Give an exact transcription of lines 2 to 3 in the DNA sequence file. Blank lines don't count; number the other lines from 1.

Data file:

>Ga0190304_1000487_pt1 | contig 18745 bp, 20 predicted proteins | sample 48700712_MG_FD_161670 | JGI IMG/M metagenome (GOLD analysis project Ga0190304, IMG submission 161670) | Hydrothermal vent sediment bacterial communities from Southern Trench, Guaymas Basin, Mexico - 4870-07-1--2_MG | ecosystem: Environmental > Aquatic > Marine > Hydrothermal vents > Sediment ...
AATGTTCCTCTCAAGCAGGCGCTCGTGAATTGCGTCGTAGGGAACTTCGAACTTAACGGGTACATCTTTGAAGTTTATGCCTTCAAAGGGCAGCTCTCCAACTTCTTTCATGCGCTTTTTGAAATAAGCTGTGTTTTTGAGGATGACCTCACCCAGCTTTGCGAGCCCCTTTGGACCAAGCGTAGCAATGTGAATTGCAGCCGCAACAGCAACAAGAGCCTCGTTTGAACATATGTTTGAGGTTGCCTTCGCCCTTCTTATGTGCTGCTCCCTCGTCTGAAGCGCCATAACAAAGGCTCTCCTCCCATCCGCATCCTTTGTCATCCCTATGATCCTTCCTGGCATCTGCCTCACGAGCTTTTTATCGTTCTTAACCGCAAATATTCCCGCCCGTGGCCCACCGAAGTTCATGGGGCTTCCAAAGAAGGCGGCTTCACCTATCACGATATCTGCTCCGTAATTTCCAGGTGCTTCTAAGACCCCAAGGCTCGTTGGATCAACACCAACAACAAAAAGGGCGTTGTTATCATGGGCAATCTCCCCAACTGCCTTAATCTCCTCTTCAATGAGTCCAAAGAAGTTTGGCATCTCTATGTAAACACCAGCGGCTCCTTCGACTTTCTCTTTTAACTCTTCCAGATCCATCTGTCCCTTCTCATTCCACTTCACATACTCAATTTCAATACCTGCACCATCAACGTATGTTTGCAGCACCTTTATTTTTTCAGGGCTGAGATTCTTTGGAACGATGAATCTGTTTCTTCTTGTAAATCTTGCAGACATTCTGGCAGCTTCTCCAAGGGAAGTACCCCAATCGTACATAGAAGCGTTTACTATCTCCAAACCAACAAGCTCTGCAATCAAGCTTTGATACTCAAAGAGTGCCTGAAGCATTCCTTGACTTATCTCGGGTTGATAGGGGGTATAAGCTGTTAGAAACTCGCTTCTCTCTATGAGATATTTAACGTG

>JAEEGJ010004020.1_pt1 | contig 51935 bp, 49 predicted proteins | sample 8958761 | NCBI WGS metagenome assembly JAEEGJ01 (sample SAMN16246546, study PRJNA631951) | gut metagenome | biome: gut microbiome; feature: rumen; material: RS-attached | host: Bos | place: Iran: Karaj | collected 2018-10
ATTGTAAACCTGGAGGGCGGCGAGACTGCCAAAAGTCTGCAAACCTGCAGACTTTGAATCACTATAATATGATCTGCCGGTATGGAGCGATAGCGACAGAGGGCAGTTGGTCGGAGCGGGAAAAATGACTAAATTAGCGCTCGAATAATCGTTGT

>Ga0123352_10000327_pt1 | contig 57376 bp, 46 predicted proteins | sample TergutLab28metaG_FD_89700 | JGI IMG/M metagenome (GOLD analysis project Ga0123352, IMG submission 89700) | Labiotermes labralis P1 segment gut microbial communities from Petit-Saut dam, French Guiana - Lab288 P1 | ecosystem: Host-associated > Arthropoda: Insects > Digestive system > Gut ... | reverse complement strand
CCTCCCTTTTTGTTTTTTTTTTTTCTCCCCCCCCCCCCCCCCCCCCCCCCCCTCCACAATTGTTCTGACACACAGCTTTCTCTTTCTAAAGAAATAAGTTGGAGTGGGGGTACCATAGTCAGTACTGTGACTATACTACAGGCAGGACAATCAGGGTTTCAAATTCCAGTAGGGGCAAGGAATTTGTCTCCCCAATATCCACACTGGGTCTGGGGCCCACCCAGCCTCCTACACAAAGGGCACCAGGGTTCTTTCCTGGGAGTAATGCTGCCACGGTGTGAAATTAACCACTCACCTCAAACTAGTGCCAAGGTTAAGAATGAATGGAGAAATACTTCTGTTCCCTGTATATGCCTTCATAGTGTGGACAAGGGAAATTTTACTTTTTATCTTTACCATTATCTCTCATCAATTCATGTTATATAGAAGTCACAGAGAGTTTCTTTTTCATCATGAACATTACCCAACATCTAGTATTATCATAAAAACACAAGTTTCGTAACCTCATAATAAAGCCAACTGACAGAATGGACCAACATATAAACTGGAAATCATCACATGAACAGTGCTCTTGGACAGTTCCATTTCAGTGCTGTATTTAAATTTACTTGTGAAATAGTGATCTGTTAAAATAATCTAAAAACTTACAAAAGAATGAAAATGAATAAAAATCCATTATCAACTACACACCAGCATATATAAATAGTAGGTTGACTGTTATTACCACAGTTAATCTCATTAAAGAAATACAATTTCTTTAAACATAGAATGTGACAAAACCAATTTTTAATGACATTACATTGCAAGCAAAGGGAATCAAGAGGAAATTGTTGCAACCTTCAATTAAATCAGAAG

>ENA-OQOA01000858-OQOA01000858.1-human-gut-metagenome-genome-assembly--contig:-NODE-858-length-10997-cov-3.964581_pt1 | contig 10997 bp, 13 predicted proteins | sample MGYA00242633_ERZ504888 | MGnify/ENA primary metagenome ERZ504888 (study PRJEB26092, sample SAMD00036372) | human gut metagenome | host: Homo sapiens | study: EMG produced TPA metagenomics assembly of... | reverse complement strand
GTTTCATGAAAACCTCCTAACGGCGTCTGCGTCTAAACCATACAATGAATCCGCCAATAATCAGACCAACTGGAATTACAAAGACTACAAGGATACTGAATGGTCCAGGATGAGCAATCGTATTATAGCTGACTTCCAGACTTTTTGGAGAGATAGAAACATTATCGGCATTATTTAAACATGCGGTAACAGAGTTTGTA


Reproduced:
AATGTTCCTCTCAAGCAGGCGCTCGTGAATTGCGTCGTAGGGAACTTCGAACTTAACGGGTACATCTTTGAAGTTTATGCCTTCAAAGGGCAGCTCTCCAACTTCTTTCATGCGCTTTTTGAAATAAGCTGTGTTTTTGAGGATGACCTCACCCAGCTTTGCGAGCCCCTTTGGACCAAGCGTAGCAATGTGAATTGCAGCCGCAACAGCAACAAGAGCCTCGTTTGAACATATGTTTGAGGTTGCCTTCGCCCTTCTTATGTGCTGCTCCCTCGTCTGAAGCGCCATAACAAAGGCTCTCCTCCCATCCGCATCCTTTGTCATCCCTATGATCCTTCCTGGCATCTGCCTCACGAGCTTTTTATCGTTCTTAACCGCAAATATTCCCGCCCGTGGCCCACCGAAGTTCATGGGGCTTCCAAAGAAGGCGGCTTCACCTATCACGATATCTGCTCCGTAATTTCCAGGTGCTTCTAAGACCCCAAGGCTCGTTGGATCAACACCAACAACAAAAAGGGCGTTGTTATCATGGGCAATCTCCCCAACTGCCTTAATCTCCTCTTCAATGAGTCCAAAGAAGTTTGGCATCTCTATGTAAACACCAGCGGCTCCTTCGACTTTCTCTTTTAACTCTTCCAGATCCATCTGTCCCTTCTCATTCCACTTCACATACTCAATTTCAATACCTGCACCATCAACGTATGTTTGCAGCACCTTTATTTTTTCAGGGCTGAGATTCTTTGGAACGATGAATCTGTTTCTTCTTGTAAATCTTGCAGACATTCTGGCAGCTTCTCCAAGGGAAGTACCCCAATCGTACATAGAAGCGTTTACTATCTCCAAACCAACAAGCTCTGCAATCAAGCTTTGATACTCAAAGAGTGCCTGAAGCATTCCTTGACTTATCTCGGGTTGATAGGGGGTATAAGCTGTTAGAAACTCGCTTCTCTCTATGAGATATTTAACGTG

>JAEEGJ010004020.1_pt1 | contig 51935 bp, 49 predicted proteins | sample 8958761 | NCBI WGS metagenome assembly JAEEGJ01 (sample SAMN16246546, study PRJNA631951) | gut metagenome | biome: gut microbiome; feature: rumen; material: RS-attached | host: Bos | place: Iran: Karaj | collected 2018-10